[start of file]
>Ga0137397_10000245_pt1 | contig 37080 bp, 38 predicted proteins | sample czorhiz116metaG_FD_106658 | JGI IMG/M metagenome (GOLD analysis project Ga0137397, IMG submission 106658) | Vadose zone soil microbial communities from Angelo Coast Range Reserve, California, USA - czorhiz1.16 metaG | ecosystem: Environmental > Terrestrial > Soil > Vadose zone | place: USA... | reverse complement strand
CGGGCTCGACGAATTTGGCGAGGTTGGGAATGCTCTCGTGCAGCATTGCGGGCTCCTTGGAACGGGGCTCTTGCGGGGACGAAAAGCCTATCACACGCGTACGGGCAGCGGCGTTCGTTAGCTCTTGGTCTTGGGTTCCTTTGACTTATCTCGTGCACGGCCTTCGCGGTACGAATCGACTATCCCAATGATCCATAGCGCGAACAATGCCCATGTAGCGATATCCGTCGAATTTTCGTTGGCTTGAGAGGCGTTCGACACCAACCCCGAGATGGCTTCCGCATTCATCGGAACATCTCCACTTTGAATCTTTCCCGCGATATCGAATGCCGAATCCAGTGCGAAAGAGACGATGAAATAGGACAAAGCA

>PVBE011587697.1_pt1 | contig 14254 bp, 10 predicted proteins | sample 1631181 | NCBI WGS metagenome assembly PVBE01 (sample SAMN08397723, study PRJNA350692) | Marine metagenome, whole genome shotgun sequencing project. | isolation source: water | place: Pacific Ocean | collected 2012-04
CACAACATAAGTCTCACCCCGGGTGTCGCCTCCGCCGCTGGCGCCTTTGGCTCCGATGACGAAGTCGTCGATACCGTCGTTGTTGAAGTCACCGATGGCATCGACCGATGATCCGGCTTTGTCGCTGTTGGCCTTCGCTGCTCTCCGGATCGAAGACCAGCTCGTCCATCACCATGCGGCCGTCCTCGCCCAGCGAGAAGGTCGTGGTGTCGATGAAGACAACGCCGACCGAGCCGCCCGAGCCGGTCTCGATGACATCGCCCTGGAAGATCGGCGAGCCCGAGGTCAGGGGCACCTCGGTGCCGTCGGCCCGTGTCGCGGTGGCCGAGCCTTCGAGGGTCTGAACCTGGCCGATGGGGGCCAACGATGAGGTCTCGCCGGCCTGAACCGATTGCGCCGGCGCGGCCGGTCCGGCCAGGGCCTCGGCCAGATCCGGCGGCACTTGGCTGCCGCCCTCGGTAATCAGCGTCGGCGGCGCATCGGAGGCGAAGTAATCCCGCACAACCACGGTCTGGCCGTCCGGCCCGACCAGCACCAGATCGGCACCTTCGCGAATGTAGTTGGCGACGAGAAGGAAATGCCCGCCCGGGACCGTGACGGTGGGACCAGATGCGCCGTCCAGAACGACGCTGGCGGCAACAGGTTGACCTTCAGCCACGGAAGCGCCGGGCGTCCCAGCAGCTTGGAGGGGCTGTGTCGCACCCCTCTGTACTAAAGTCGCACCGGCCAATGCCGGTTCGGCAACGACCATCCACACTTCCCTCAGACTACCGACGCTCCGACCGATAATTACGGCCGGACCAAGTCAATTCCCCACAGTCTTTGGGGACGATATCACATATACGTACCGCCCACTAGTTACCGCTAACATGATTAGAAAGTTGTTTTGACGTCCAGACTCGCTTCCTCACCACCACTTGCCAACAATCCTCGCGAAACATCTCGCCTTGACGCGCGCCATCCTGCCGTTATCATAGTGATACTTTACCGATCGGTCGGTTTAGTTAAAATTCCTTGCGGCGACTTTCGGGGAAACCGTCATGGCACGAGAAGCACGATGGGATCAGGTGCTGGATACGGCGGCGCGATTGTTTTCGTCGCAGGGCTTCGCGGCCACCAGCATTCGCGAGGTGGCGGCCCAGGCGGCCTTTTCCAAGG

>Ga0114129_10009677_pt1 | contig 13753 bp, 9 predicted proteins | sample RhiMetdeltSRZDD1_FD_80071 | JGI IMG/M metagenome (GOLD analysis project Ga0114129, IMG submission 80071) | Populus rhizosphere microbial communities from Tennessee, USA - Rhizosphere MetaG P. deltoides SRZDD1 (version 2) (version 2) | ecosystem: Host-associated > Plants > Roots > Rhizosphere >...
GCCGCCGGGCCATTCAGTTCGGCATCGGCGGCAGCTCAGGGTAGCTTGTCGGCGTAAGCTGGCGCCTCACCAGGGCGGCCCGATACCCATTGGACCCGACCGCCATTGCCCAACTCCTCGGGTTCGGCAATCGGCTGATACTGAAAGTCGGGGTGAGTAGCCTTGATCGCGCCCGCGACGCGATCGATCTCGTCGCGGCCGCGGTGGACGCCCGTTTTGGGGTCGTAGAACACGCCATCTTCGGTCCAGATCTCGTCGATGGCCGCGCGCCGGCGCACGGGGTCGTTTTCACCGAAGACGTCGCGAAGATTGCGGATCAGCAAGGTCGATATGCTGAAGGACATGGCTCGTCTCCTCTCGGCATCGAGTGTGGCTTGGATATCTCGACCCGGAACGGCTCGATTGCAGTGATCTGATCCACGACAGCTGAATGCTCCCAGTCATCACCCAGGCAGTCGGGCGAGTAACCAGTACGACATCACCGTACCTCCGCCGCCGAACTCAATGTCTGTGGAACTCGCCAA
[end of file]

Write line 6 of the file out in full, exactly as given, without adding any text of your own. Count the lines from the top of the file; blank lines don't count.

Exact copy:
GCCGCCGGGCCATTCAGTTCGGCATCGGCGGCAGCTCAGGGTAGCTTGTCGGCGTAAGCTGGCGCCTCACCAGGGCGGCCCGATACCCATTGGACCCGACCGCCATTGCCCAACTCCTCGGGTTCGGCAATCGGCTGATACTGAAAGTCGGGGTGAGTAGCCTTGATCGCGCCCGCGACGCGATCGATCTCGTCGCGGCCGCGGTGGACGCCCGTTTTGGGGTCGTAGAACACGCCATCTTCGGTCCAGATCTCGTCGATGGCCGCGCGCCGGCGCACGGGGTCGTTTTCACCGAAGACGTCGCGAAGATTGCGGATCAGCAAGGTCGATATGCTGAAGGACATGGCTCGTCTCCTCTCGGCATCGAGTGTGGCTTGGATATCTCGACCCGGAACGGCTCGATTGCAGTGATCTGATCCACGACAGCTGAATGCTCCCAGTCATCACCCAGGCAGTCGGGCGAGTAACCAGTACGACATCACCGTACCTCCGCCGCCGAACTCAATGTCTGTGGAACTCGCCAA